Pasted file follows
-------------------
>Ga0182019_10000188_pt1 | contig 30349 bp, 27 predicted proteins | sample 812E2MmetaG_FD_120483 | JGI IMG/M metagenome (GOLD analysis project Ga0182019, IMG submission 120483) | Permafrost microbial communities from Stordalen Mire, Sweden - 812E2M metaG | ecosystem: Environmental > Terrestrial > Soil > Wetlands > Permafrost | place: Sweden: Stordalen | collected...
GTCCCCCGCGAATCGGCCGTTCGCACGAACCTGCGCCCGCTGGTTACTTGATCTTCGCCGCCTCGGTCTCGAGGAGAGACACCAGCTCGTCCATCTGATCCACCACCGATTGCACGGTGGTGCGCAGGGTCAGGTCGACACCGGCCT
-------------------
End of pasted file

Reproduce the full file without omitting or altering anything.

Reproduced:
>Ga0182019_10000188_pt1 | contig 30349 bp, 27 predicted proteins | sample 812E2MmetaG_FD_120483 | JGI IMG/M metagenome (GOLD analysis project Ga0182019, IMG submission 120483) | Permafrost microbial communities from Stordalen Mire, Sweden - 812E2M metaG | ecosystem: Environmental > Terrestrial > Soil > Wetlands > Permafrost | place: Sweden: Stordalen | collected...
GTCCCCCGCGAATCGGCCGTTCGCACGAACCTGCGCCCGCTGGTTACTTGATCTTCGCCGCCTCGGTCTCGAGGAGAGACACCAGCTCGTCCATCTGATCCACCACCGATTGCACGGTGGTGCGCAGGGTCAGGTCGACACCGGCCT